A number of items to which humans expose themselves daily are classified as probably carcinogenic. High-temperature frying is a good example. Assessing human risk, however, is complicated by real-life scenarios and levels of exposure. Of course, signs of cancer at any level of exposure should be taken seriously when evaluating safety hazards, especially with a product as ubiquitous as glyphosate.
The new IARC classification has led to overwhelming public concern. Regulatory bodies around the world have been forced to reevaluate their own assessments of glyphosate. A consensus statement published in Environmental Health on glyphosate-based herbicides (GBHs) states:
- GBHs are the most heavily applied herbicide in the world and usage continues to rise
- Worldwide, GBHs often contaminate drinking water sources, precipitation, and air, especially in agricultural regions
- The half-life of glyphosate in water and soil is longer than previously recognized
- Glyphosate and its metabolites are widely present in the global soybean supply
- Human exposures to GBHs are rising
- Glyphosate is now authoritatively classified as a probable human carcinogen
- Regulatory estimates of tolerable daily intakes for glyphosate in the United States and European Union are based on outdated science
The consensus calls for new studies assessing the toxicity potential of glyphosate, given its prevalence and taking real-world daily intake amounts into account.
The desire of country members of the European Union to deny a license extension signals that regulators are not willing to wait that long. They want these products off the market now.
The EU executive body, in contrast, has been working toward a resolution that allows glyphosate to remain on the market. It proposed a 15-year renewal of the license earlier this year. When that failed, a nine-year renewal was sought. Only when both proposals were shot down was an extension sought. The extension would have allowed the European Chemicals Agency to offer their own assessment of glyphosate’s toxicity before revising another long-term license.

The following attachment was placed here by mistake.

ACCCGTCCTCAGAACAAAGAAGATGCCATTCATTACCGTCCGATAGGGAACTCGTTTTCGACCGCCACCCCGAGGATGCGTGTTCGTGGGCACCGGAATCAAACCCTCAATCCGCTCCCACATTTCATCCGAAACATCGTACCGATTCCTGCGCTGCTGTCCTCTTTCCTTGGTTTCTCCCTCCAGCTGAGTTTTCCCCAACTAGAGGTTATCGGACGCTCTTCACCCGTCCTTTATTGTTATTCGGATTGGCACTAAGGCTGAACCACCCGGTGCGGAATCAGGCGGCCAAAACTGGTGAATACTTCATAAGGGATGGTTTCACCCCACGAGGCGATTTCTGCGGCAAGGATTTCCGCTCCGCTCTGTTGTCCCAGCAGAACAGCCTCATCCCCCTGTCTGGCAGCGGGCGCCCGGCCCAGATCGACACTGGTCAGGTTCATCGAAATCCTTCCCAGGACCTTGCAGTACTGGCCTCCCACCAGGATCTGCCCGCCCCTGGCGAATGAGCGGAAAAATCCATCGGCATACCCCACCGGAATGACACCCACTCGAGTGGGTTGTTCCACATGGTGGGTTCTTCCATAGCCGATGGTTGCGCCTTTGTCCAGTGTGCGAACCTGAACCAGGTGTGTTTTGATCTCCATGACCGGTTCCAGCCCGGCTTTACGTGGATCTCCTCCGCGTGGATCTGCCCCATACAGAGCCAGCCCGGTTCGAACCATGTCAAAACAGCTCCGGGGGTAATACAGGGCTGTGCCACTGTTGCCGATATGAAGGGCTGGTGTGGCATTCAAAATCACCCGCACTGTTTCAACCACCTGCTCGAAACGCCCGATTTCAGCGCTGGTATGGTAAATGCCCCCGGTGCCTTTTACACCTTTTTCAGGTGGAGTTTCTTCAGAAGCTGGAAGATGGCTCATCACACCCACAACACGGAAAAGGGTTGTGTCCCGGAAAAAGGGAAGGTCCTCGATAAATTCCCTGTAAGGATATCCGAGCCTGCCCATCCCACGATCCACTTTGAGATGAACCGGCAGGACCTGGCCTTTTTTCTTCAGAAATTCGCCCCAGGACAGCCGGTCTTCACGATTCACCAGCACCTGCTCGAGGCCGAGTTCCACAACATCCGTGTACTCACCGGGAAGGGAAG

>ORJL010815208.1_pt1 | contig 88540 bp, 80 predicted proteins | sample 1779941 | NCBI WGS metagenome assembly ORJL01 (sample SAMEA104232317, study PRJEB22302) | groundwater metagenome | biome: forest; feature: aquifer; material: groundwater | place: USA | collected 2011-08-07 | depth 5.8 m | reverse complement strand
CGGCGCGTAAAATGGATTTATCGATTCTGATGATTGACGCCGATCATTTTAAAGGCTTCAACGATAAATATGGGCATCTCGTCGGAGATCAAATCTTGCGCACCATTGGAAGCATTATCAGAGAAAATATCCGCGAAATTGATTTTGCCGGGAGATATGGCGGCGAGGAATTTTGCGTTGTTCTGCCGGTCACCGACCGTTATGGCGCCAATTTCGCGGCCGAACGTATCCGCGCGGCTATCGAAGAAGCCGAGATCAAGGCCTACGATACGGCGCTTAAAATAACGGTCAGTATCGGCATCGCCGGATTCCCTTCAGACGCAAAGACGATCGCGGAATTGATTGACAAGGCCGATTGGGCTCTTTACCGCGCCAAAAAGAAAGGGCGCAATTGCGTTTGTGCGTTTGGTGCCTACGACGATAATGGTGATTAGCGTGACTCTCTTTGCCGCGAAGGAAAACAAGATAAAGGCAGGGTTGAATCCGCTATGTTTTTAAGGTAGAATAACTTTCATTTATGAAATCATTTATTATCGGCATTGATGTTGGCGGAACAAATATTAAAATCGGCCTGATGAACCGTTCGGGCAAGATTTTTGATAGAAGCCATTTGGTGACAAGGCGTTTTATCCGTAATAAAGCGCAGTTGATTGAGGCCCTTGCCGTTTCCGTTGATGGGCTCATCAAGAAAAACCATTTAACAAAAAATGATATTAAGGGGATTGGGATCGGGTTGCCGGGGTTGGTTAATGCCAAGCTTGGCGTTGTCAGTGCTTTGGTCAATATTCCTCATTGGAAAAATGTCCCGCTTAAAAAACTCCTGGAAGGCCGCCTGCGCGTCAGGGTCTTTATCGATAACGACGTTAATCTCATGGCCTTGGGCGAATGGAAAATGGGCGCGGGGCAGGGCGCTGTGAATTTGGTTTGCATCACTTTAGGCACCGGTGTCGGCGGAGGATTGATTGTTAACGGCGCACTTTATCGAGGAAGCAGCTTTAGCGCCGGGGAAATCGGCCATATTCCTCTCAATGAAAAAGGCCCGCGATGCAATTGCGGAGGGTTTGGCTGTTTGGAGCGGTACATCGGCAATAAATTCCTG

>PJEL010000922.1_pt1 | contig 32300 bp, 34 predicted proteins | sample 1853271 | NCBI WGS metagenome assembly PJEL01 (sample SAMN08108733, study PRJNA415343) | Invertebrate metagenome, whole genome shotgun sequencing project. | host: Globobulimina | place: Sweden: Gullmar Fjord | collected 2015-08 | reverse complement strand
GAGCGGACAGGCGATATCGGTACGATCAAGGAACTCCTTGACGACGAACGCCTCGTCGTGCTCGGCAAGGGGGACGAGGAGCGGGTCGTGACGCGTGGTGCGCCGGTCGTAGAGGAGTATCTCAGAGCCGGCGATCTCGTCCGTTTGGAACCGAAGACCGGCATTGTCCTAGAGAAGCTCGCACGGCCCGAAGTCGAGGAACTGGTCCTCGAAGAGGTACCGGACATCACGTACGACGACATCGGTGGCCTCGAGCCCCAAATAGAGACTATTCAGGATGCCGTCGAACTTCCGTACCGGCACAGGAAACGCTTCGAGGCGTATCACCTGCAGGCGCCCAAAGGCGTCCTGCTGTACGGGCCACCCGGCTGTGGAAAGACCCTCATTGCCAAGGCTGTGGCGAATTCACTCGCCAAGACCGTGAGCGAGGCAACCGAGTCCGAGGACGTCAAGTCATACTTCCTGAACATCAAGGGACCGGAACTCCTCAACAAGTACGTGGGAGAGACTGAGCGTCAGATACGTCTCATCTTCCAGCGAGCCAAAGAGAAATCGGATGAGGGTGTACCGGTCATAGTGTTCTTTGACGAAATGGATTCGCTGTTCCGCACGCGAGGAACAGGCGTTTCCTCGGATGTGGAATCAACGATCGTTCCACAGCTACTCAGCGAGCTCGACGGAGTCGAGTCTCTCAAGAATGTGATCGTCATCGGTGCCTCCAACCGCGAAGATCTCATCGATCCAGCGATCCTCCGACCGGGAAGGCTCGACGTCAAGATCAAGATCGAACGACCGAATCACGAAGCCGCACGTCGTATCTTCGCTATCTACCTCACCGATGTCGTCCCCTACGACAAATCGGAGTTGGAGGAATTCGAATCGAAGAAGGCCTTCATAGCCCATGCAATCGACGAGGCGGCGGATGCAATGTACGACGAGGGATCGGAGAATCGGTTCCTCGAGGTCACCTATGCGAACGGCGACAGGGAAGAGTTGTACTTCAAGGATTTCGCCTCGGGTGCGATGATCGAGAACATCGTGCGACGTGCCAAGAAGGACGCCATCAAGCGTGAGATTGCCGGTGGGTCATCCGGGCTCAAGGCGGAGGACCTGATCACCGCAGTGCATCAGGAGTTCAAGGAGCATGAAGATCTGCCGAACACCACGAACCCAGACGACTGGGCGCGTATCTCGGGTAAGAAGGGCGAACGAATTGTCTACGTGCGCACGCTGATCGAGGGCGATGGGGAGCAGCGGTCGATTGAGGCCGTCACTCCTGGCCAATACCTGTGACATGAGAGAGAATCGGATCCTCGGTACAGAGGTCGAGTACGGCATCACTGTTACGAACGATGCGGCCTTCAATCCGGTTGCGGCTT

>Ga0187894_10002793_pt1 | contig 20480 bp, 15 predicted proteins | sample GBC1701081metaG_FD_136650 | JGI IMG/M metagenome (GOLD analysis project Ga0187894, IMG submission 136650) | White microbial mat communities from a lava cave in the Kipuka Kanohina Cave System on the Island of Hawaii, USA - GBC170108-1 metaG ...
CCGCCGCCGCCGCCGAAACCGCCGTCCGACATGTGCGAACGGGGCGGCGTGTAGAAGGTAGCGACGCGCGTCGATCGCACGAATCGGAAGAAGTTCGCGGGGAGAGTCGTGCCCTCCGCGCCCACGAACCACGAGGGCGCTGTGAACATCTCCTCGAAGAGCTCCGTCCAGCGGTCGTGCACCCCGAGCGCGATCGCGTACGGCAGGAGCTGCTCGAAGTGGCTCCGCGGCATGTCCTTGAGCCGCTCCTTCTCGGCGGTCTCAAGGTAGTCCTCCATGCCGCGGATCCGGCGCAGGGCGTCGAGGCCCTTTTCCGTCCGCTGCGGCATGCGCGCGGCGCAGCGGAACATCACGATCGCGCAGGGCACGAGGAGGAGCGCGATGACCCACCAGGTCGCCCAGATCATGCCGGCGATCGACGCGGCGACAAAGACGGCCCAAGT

Headed to appeals
Of the 28 EU countries eligible to vote, seven abstained and 20 voted in favor of the extension. Malta voted against. By EU standards, however, the proposal required a “qualified majority,” meaning not just most states but also those states with the most population as well. It was not passed.
On June 28 the decision will go to an appeals court. If the extension proposal is not passed, the College of 28 European Commissioners can decide on a proposal independent of member support or allow the license to expire.
In contrast to the possible negative side effects of glyphosate, the herbicide comes with a slew of benefits. Among them are increased crop yields, a reduction of energy inefficient plow tillage processes and the adoption of sustainable agronomic practices. Experts also question whether the products used to replace glyphosate will be as safe.
“The question the EU committee members should perhaps ask is, does glyphosate cause a significant cancer risk at the levels to which people are exposed to it?”‘ Chemist Oliver Jones told the Royal Society of Chemistry. “The UN’s Food and Agriculture Organisation, the WHO and the EFSA all suggest not.”
If the EU does allow for a license extension without the approval needed, member states could choose to outlaw glyphosate individually.